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## Re: Problems with Octave random number generation, part 1

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## Re: Problems with Octave random number generation, part 1

 In reply to this post by Juan Pablo Carbajal-2 That's in essence Rik's approach, but not rejecting 0. Thus, it would be incompatible with Matlab, which specifies (0,1). -- Sent from: https://octave.1599824.n4.nabble.com/Octave-Maintainers-f1638794.html
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## Re: Problems with Octave random number generation, part 1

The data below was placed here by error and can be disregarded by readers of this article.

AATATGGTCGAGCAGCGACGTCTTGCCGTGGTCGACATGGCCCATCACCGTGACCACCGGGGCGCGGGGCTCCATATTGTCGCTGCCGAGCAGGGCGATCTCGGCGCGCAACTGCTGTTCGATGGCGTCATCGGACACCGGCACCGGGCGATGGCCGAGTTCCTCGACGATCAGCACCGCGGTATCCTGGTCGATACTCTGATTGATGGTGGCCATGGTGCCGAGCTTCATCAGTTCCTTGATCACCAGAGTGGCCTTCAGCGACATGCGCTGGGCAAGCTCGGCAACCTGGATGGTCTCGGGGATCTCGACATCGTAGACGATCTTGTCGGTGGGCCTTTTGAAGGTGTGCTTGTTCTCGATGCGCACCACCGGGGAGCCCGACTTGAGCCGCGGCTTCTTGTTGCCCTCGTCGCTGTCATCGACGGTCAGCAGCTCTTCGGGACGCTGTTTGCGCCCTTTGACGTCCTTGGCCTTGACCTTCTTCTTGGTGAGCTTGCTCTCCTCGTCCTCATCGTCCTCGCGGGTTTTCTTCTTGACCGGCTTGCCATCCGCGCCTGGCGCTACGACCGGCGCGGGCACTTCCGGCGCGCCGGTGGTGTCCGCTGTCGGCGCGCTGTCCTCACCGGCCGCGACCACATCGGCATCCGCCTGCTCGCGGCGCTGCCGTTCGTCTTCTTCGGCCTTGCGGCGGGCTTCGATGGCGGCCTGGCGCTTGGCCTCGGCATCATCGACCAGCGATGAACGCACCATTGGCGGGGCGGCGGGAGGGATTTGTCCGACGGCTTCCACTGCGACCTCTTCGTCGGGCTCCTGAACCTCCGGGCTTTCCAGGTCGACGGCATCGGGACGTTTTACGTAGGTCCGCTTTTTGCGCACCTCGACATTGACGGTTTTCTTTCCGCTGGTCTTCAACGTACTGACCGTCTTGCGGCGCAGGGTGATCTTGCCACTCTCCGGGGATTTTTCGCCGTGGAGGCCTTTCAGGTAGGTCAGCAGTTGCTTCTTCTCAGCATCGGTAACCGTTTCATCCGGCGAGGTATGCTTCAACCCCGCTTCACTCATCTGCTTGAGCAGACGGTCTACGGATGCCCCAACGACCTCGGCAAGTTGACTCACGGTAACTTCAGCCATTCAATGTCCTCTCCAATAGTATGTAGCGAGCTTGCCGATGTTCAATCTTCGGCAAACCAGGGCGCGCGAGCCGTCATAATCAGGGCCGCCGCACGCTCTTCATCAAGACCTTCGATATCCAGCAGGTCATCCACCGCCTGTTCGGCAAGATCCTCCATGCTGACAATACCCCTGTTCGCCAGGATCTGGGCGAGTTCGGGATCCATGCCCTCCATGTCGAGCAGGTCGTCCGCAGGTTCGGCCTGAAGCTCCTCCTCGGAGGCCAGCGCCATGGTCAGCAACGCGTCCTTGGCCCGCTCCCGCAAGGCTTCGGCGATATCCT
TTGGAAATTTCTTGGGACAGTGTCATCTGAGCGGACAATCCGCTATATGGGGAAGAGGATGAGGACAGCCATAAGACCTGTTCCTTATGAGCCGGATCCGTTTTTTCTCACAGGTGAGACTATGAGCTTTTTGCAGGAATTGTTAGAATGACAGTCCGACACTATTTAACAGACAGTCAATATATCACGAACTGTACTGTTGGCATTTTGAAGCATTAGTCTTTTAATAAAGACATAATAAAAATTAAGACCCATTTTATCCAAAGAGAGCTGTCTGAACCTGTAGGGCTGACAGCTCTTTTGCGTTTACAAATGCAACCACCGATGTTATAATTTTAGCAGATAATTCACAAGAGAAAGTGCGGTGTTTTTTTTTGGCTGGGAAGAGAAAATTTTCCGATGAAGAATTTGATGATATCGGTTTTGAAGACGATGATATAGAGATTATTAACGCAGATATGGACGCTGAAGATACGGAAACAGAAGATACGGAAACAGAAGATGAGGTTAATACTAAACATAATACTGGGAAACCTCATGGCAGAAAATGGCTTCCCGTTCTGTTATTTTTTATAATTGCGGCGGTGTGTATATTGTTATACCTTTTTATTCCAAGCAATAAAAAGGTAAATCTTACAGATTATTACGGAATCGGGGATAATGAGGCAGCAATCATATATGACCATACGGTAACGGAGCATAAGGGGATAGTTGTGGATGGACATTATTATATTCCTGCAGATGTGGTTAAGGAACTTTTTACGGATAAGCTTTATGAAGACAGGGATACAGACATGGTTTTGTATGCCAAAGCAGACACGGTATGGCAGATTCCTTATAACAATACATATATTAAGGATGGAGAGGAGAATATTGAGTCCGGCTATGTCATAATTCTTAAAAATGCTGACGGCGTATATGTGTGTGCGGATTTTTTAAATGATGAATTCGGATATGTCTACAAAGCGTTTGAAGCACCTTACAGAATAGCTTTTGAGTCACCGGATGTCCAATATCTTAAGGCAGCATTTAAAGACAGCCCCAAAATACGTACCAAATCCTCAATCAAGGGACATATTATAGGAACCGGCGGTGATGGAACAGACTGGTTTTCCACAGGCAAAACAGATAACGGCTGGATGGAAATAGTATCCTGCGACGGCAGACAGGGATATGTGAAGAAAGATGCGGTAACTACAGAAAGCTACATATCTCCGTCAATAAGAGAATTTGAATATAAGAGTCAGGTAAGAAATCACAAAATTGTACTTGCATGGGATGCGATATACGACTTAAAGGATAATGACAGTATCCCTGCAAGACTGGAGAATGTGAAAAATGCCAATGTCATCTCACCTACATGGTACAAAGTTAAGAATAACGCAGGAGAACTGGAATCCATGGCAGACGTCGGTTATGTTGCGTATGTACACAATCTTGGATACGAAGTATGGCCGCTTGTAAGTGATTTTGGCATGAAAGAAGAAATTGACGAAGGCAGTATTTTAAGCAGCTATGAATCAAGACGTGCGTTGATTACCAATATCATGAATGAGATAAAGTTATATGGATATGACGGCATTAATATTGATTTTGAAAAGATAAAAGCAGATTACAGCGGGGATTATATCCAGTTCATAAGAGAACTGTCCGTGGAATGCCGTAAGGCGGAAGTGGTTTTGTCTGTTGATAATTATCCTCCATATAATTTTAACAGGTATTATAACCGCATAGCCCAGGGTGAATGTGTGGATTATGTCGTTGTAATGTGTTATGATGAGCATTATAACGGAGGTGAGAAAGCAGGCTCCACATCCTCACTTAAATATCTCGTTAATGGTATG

In reply to this post by Rik-4 On 12/17/19 2:27 PM, Rik wrote: > Maintainers, > > I believe there are serious, but subtle, problems with Octave's random > number generation.  Resolving them, without introducing further issues, > requires careful thought and review beyond just a single coder (myself). > Hence, I'm bringing this issue to the Maintainer's list.  I've also CC'ed > Jordi and Philipp Kutin who were active in initially discovering the bugs, > and Michael Leitner who was helpful in removing the bias from Octave's > randi function. > > The tip of the iceberg was bug report #41742 > (https://savannah.gnu.org/bugs/?41742).  In this report, using rand to > generate an integer in the range [1, a] using the straightforward code > > x = round (rand * a + 0.5) > > occasionally fails and returns a result of a+1 outside the desired range. > This is only possible if rand should return exactly 1.  But, according to > the documentation, rand produces a floating point number in the range (0, > 1), i.e., endpoints are excluded.  Unfortunately, it is quite simple to > demonstrate that the rand function does include the endpoint.  Test code > that I found that always reproduces the problem is > > octave:1> rand ("state", 1); > octave:2> x = max (rand ([20e6, 1], "single")) > x = 1 > > This result is contrary to the documentation, and contrary to the behavior > of the rand function in Matlab.  Discussion between Jordi and Philipp > ensued at this thread > https://octave.1599824.n4.nabble.com/Re-Random-number-generation-quirk-td4662514.html. > > The Octave code which generates a "single" (32-bit IEEE floating point) > random number is found in liboctave/numeric/randmtzig.cc > >    /* generates a random number on (0,1)-real-interval */ >    static float randu32 (void) >    { >      return (static_cast (randi32 ()) + 0.5) * (1.0/4294967296.0); >      /* divided by 2^32 */ >    } > > The function randi32 (which I have no reason to doubt) generates an > unsigned 32-bit integer in the range [0, 2^32 - 1].  Unfortunately, I think > there was some confusion by the original programmer between Octave and C > implicit conversion rules.  In Octave, arguments are demoted to lower > precision before the operand is applied: > > single + double = single > > This is exactly reversed in C where arguments are promoted to the more > precise class.  In C, > > single + double = double > > So this code is actually performed completely with double precision values, > and then truncated to single precision float at the end of the function > because the return type for the function is float.  In Octave pseudo-code, > > single ( (double (randi32 ()) + 0.5) * ( 1.0 / 4294967296.0) ) > > A useful Octave function for mimicking the C code is > > fs = @(x) single ((floor (x) + 0.5) * (1.0 / 4294967296.0)) > > Using fs() one can determine the maximum valuable allowable in order for > the result not to become exactly equal to 1. > > octave:28> fs (2^32-129) > ans = 0.9999999 > octave:29> fs (2^32-128) > ans = 1 > > I assume Philipp did something similar.  He has provided a patch that, > after unpacking various macros, does the following > > static float randu32 (void) > { >    uint32_t i; > >    do >      { >        i = randi32 (); >      } >    while (i == 0 || i > (2^32 - 129); > is >    return i * (1.0 / 4294967296.0); > } > > My fear, and more mathematical help in this specific would be nice, is that > this will introduce a bias.(1.0/4294967296.0) In the discussion between Jordi, Mike and Philipp is the link to the code: http://hg.savannah.gnu.org/hgweb/octave/file/c579bd4e12c9/liboctave/numeric/randmtzig.c#l392Yes, I don't like the notion of tossing out a range of numbers using the while loop.  RNG's have been extensively analyzed for randomness, and the conditional statement above has the *potential* to effect that. Then again, one analysis might be that good pseudo-RNG should have subintervals that look properly random. Small technicality is that    return ((float)randi32 () + 0.5) * (1.0/4294967296.0);    /* divided by 2^32 */ is actually multiplying by the inverse, not dividing.  Fine for real numbers and a CPU-saving technique in a general sense, but there will always be a bit of a guess as to exactly what a hardware floating point processor is doing.  It probably doesn't make a difference in this case, though. But along that line, is there a slightly smarter way of doing the arithmetic closer to integer math?  For example, if there is a way of avoiding the rounding problems by generating a range that is as delta + [0,M-1] * alpha it might avoid the rare value going out of range (which is kind of what you did in your proposed alternative later). > In Octave, the new code can be modeled as > > fs2 = @(x) single (floor (x) * (1.0 / 4294967296.0 )) > > Trying some sample values > > octave:78> fs2(1) > ans = 2.3283064e-10 > octave:79> fs2(2) > ans = 4.6566129e-10 > octave:80> fs2(3) > ans = 6.9849193e-10 > octave:82> fs2(2^32-128) > ans = 1 > octave:83> fs2(2^32-129) > ans = 0.9999999  return ((float)randi32 () + 0.5) * (1.0/4294967296.0);    /* divided by 2^32 */ > octave:84> fs2(2^32-130) > ans = 0.9999999 > octave:100> fs2(2^32-129) - fs2(2^32-383) > ans = 0 > > What one notices is that the small integer values all get mapped to > different floating point values, but at the upper end, large ranges of > different integer values get mapped to the same floating point value. > > Given that IEEE single-precision floating point has only 24 bits for the > mantissa, I think something like this would work better > >    static float randu32 (void) >    { >      uint32_t i; > >      do >        { >          i = randi32 () & static_cast (0xFFFFFF); >        } >      while (i == 0 || i == 0xFFFFFF); > >      return i * (1.0f / 16777216.0f); >    } > > In my testing, this does not produce exact values of 1, nor does it map > multiple integer values to the same floating point value.  Is anyone aware > of problems with this algorithm? Creative, but mapping out that whole upper level of pseudo-random numbers doesn't feel good.  It may be as good as anything though because, yeah, we could change the name of the function to randu24() and it would have the same meaning because of the imposed range of (0,1). In some way, that range must implicitly toss away the exponent and the floating point bit.  It's effectively now fractional point, not floating point. Are we doing a "horse-is-out-of-the-barn" type of thing by generating this (0:1) floating point range and then expecting to scale it?  Say I take a vector of numbers from the RNG with range [1/2^24 : 2^24-1/2^24] (or think of mantissa [1:0xFFFFFE] if you like) and multiply by floating point value greater than 1?  How about less than 1?  Probably some strange dithering effect on the floating point numbers in either case, unless the scaling is a power of 2. > Resolving this must happen, but is only part of the issue.  There is a > #define in randmtzig.cc > > #define RANDU randu32() > > and then RANDU is used in the algorithms for rand_normal and > rnd_exponential.  In particular, the use occurs as the argument to the log > function.  For example, > > yy = - std::log (RANDU); > > The old RANDU = randu32() occasionally put out values of 1 which will be > mapped by the log function to 0.  Whereas any new function will always be > slightly less than one which means the log function output will be small, > but not exactly 0.  Do rand_exponential and rand_normal rely on the old > behavior in order to function correctly?  I have no idea. This is probably where the significance of [0:1) versus (0:1) makes a difference.  Several math functions throw an error or require special treatment with an input of 0.  It would be a mistake to think of floating point in terms of real number (0:1).  Instead it means [delta:1-delta] where delta is the resolution of the floating point number. Dan